Welcome to Jamrock

Topics: Rastafari movement, Jamaica, Bob Marley Pages: 6 (1892 words) Published: May 7, 2013
The late nineteen-sixties and the nineteen-seventies was a substantial period in Jamaican history. The general election of nineteen eighty between the PNP and the JLP plagued Jamaica with violence, corruption, and chaos. During this time period reggae music was used as a medium for Jamaicans, particularly Bob Marley, to express their feelings and attitude toward the conditions of their homeland. Approximately forty years later, artists such as Damian Marley have re-mastered the genre of roots reggae with relevance to the very foundation it was built upon. In Damian Marley’s track “Welcome to Jamrock”, he incorporates themes of political corruption and violence as his father had under the very principles of roots reggae.

During the early nineteen sixties, two “highly electable” political parties, the Jamaican Labour Party (JLP) and the People’s National Party (PNP) had come head-to-head with one another as competitors for membership in office (Clarke, 422). To secure votes the ghetto, characterized by low-education value and stricken by poverty was targeted as a prime source for votes and support. Street violence was used by both major parties as a method of winning positions in office (Clarke, 423-424). By the mid-seventies this street violence had been transformed into the development of hierarchal gangs and party-affiliated neighborhoods. Jamaica was virtually at war- the supporters of the PNP versus those of the JLP.

Parallel to the onset of the corruption and violence within Jamaica, reggae music began undergoing a change in both sound and content. This period of “roots reggae” focused primarily on the roots and culture of Jamaica and Rastafarian, as well as spiritual and political conditions. Roots reggae includes references pertaining to the “Rastafarian worldview” which is characterized by the influences of Ethiopian emperor Haile Selassie, writings of the Old Testament, and the teachings of Marcus Garvey (Anderson, 208). Bob Marley has been accredited as one of the most famous and influential roots reggae artists to have ever lived. His role as a musician went beyond producing great music to a political advocate for an end to political corruption and violence in Jamaica. His career was short lived when he deceased in 1981 at the age of thirty-six from cancer.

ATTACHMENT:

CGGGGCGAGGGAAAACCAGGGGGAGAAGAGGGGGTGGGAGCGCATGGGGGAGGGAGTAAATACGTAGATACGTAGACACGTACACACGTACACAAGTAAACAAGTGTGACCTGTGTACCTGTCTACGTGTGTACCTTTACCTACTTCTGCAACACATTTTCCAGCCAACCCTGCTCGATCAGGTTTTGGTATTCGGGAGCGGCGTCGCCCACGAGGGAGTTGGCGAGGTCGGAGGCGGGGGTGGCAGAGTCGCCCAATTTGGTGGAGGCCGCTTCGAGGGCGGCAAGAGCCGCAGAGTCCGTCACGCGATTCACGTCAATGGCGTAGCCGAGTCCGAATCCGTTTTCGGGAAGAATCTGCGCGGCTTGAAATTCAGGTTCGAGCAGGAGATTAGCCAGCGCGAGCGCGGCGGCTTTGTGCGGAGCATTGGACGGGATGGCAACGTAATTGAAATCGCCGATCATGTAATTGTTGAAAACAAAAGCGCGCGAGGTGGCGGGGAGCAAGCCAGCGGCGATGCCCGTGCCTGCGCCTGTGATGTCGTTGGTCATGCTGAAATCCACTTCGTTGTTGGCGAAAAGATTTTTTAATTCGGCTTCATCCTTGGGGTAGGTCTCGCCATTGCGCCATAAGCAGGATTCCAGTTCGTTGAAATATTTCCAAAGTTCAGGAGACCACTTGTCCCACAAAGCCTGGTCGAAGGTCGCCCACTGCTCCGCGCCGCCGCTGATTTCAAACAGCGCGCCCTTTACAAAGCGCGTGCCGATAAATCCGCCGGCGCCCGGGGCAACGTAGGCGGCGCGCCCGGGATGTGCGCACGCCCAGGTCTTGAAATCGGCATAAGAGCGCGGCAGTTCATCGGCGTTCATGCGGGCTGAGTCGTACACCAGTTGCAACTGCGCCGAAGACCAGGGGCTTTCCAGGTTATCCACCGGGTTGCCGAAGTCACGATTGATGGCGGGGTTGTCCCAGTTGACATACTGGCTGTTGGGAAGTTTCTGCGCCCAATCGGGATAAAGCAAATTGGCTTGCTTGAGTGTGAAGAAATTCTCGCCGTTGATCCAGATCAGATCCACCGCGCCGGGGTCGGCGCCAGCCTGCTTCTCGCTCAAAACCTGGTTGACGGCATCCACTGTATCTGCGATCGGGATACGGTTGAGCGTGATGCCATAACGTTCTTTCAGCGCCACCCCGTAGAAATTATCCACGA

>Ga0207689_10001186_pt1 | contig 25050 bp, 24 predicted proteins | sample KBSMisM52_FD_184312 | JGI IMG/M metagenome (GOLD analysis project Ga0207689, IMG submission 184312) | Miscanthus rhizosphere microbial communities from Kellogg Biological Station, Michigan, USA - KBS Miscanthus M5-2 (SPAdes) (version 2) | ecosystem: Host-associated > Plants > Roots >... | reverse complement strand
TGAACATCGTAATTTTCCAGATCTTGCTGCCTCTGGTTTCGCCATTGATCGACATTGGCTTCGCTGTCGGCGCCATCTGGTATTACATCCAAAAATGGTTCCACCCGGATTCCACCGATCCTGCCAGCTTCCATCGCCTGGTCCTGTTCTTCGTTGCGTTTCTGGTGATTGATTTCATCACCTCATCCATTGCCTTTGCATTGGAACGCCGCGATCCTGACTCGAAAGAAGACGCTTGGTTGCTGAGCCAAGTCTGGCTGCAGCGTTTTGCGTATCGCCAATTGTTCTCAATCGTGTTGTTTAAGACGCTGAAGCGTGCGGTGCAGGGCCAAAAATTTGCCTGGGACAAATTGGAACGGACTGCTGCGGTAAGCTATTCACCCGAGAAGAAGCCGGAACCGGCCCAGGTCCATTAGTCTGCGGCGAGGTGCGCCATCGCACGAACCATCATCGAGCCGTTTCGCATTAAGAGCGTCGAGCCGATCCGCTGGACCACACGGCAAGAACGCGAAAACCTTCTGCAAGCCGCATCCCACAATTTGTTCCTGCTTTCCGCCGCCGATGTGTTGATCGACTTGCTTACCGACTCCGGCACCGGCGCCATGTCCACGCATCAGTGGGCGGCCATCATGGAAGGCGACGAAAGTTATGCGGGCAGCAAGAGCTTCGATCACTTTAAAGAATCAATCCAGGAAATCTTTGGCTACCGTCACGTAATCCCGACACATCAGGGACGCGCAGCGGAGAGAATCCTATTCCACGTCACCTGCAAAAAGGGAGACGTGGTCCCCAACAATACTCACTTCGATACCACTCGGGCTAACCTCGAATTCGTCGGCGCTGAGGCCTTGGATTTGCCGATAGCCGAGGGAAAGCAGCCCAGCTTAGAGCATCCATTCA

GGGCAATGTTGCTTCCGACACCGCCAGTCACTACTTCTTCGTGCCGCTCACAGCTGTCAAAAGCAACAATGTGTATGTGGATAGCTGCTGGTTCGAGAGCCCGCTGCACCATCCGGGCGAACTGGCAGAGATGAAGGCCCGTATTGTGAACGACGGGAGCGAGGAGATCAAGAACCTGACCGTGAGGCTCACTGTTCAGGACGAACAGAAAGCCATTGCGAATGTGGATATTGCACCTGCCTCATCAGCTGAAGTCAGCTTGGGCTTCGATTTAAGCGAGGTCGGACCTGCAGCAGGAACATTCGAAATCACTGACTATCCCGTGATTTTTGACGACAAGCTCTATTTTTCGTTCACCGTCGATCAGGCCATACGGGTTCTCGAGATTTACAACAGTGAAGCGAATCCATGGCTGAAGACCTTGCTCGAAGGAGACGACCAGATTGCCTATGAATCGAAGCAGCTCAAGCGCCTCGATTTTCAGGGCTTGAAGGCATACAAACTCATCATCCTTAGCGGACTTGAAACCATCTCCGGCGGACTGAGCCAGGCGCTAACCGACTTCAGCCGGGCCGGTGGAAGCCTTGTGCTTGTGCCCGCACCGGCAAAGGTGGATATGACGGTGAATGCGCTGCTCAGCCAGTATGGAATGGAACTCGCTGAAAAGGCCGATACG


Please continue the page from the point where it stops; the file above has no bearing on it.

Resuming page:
Thirty-something years later, Damien Marley has encompassed the legacy of his father and the components of roots reggae in his award winning track “Welcome to Jamrock” off his album Halfway Tree. The track aims at exposing Jamaica beyond the beautiful white-sand beaches and luxury resorts to unveil the violence (especially politically related) and the hardships of day-today life for the low to middle-class (Nixon, 193). “Welcome to Jamrock” blends hip-hop with the aggressiveness of dancehall with contemporary reggae perhaps in aim to reach a wider audience or his many years spent living in the United States. However, what characterizes this track as a roots reggae track is his assertion of consciousness, which sprouts from Rastafarian. Consciousness is the awareness of something external, or within oneself. This “something” can be thoughts, feelings, sensations, and personal-identity. Like his father, Damian Marley has included this sense of consciousness in his work as artists had during the roots reggae era with a blend of hip-hop and rap inspired from his work with artists such as Nas and his fondness of hip-hop music (Nixon, 193).

While political violence and corruption within Jamaica is implied in earlier lines and verses, Damian takes the guess work out of understanding his lyrics by his line “political violence, can’t done”. The political violence and corruption fueled by the JLP and PNP is characterized by their loyal supporters who are obtained through manipulative ways. Marley follows this very line with “pure ghost and phantom”. Similarly to the nature of all lyrics, this specific lyric can be interpreted differently, yet similar context....

Bibliography: Anderson, Rick. "Reggae Music: A History and Selective Discography." JSTOR.com. Web. 1 Apr. 2013
Clarke, C. “Politics, Violence and Drugs in Kingston, Jamaica. Bulletin of Latin American Research” Onlinelibrary.com. 2006. Web. Apr. 2013
Dawes, Kwame Senu Neville. Bob Marley: Lyrical Genius. London: Sanctuary, 2002. Print.
Eyre, L. Alan. "Political Violence and Urban Geography in Kingston, Jamaica." JSTOR.com. Web. Apr. 2013.
“Guiltiness" Lyrics." BOB MARLEY LYRICS. AZ Lyrics, n.d. Web. 25 Apr. 2013.
"Jammin '" Lyrics." BOB MARLEY LYRICS. AZ Lyrics, n.d. Web. 25 Apr. 2013.
Nadi, Edward. "Notes on the Age of Dis: Reading Kingston Thorugh Agamben." Proquest.com. Duke University Press, Feb. 2008. Web. Apr. 2013.
Nixon, Angelique V. "Blackness, Resistance and Consciousness in Dancehall Culture." Black Renaissance/Renaissance Noire 9.2-3 (2009): 190+. Academic OneFile. Web. Apr. 2013.
"Welcome To Jamrock" Lyrics." DAMIAN MARLEY LYRICS. AZ Lyrics, n.d. Web. 25 Apr. 2013.
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